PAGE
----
24 April 2009

House of Fog and Sand

Ben Kingsley's best ever screen acting performance. It enters the Realm's top 20 movie list. But who has heard of it?

Last night I watched for the first time this 2003 movie with the above singularly uninspiring name. A debut by director Vadim Perelman.

It is an unheralded masterpiece of Shakespearean stature. Ben Kingsley's performance as an immigrant refugee to the US from post-Shah Iran is as fine a screen acting performance as I've ever seen by anyone, anytime. And Jennifer Connelly's nuanced and edgy rendition of her flawed character was revelatory.

I have since briefly Googled, Wikipeed and Amazoned it, discovering it is based on a book by an Andre Dubus III. The Amazon book reviews are mixed.

Surprisingly the brief reviews of the movie I've seen also seem mixed. Some even suggest this movie lacks believability. They must live in some cossetted urban Westernised material uberworld in which the type of espresso they order is a defining existential choice. Do these post-modern latte sipping would-be cineastes not have human fibre enough to feel the palpable exhilaration, when, after suspending disbelief and daring to plunge into the void, a creator weaves a path for you through the seductions of relativism and beyond the barbarism of nihilism, to a fleeting moment of clarity that is participation in the triumph of humanity through art?

I am astonished that anyone with feeling and insight into the human condition could not be moved by so credible a use of a trivial clerical error as a fulcrum for epically realised human tragedy. Or could it be that such superficial dismissal of far reaching aspiration for meaning, is the chosen de rigure posture of a "post-modern" intellectual ?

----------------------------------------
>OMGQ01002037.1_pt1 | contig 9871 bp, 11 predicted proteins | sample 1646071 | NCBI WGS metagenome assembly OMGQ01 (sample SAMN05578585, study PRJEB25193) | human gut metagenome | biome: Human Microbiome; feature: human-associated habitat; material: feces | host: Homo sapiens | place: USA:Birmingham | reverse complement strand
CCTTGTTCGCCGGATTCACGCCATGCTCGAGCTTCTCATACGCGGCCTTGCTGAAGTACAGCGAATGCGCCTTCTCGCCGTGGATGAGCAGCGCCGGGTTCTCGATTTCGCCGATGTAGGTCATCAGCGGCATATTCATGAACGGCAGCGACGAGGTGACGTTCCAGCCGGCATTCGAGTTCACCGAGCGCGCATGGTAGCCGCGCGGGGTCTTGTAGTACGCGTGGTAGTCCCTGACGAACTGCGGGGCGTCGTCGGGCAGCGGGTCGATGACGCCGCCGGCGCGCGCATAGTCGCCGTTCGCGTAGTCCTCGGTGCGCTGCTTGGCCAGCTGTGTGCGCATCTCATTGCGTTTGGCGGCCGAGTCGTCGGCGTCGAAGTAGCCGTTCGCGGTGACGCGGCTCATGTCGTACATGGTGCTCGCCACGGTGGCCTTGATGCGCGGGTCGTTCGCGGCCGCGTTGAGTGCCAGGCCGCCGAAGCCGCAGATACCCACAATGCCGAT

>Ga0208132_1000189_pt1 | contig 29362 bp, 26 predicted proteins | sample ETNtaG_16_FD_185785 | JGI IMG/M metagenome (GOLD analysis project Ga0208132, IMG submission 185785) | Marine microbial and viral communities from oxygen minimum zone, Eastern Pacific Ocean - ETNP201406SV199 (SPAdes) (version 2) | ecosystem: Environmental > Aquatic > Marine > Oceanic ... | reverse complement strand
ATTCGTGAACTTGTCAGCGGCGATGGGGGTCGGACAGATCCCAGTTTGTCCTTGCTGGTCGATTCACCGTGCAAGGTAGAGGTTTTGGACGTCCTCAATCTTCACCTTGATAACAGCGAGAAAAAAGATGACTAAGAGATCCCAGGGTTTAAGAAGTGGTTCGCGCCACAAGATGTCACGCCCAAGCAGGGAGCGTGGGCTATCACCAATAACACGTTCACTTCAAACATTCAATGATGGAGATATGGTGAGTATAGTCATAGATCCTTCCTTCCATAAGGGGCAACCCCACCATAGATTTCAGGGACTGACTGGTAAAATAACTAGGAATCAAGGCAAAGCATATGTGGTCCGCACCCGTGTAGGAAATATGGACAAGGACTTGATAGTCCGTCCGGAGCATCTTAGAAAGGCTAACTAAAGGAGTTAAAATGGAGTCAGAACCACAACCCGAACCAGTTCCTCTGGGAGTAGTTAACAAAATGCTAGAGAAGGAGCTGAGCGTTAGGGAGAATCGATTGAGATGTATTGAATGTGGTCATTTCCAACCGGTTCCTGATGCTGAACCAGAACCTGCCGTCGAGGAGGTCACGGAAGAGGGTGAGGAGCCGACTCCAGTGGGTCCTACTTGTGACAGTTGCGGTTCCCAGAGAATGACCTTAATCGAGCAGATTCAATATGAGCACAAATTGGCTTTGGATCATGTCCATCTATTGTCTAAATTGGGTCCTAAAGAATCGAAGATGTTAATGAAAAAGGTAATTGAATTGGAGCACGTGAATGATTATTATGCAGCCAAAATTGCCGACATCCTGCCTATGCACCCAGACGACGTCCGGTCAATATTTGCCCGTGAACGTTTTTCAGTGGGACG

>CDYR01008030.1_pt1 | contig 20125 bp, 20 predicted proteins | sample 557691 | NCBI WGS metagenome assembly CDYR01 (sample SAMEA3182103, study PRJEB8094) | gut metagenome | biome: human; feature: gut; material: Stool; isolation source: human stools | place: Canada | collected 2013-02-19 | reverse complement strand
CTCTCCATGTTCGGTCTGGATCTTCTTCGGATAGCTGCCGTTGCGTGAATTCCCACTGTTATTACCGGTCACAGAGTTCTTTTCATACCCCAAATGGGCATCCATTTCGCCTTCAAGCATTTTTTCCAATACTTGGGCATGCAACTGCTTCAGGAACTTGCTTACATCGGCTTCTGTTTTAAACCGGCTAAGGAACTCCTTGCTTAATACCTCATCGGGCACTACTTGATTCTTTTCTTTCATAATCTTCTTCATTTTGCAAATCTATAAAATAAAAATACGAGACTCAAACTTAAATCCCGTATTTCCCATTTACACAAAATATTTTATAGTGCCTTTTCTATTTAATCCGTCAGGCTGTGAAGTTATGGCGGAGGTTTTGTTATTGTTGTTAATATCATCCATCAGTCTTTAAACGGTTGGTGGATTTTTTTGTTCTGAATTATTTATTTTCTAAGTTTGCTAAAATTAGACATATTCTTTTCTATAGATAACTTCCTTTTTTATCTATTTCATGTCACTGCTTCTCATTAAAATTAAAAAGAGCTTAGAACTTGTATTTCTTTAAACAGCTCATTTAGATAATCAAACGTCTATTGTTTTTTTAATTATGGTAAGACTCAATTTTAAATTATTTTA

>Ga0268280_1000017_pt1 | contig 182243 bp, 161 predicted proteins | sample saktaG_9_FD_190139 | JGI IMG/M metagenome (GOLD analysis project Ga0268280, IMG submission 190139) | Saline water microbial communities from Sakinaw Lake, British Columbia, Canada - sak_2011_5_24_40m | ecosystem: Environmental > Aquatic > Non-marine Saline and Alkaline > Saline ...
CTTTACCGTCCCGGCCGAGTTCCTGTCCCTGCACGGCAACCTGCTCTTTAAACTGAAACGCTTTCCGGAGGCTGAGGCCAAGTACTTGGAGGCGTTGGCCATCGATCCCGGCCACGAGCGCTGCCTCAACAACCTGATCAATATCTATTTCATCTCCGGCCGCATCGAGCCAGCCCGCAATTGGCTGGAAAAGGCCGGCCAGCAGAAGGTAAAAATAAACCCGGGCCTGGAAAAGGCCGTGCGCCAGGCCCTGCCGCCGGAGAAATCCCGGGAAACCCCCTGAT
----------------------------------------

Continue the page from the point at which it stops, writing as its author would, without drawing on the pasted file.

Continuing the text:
The almost flawless execution of this archetypal ancient Greek drama in the atmospheric yet banal and menacing bureaucratic pettiness of Bay area California in the nineties, is an object lesson in how modern cinema can be truly great. If only more contemporary filmmakers could so deftly tap into the deeply nourishing wellspring of our civilizational heritage in literature and art, we might see many more such masterpieces. Sadly these are quite rare. As it is, the shallow cinematic emotional tricks of the thriller and horror movie genres of Hollywood dominate the style and direction or far too many modern fictional screen dramas. They leave us unsatisfied; non-replete. Good art well realised does not do leave us in such a state. And this movie was genuinely cathartic in its treatment of a modern suburban tragedy. Shakespeare would have envied the director the use of this magnificent medium to render such grand themes and he would not have been disappointed in its execution.

I can not recommend this movie highly enough to lovers of art, literature and cinema. It's entered the Threalm Realm's self coveted top 20 movies of all time. It is better than "Slumdog", and almost as good as "Crash". But why is it that so many of these modern cinematic masterpieces have such awful titles?

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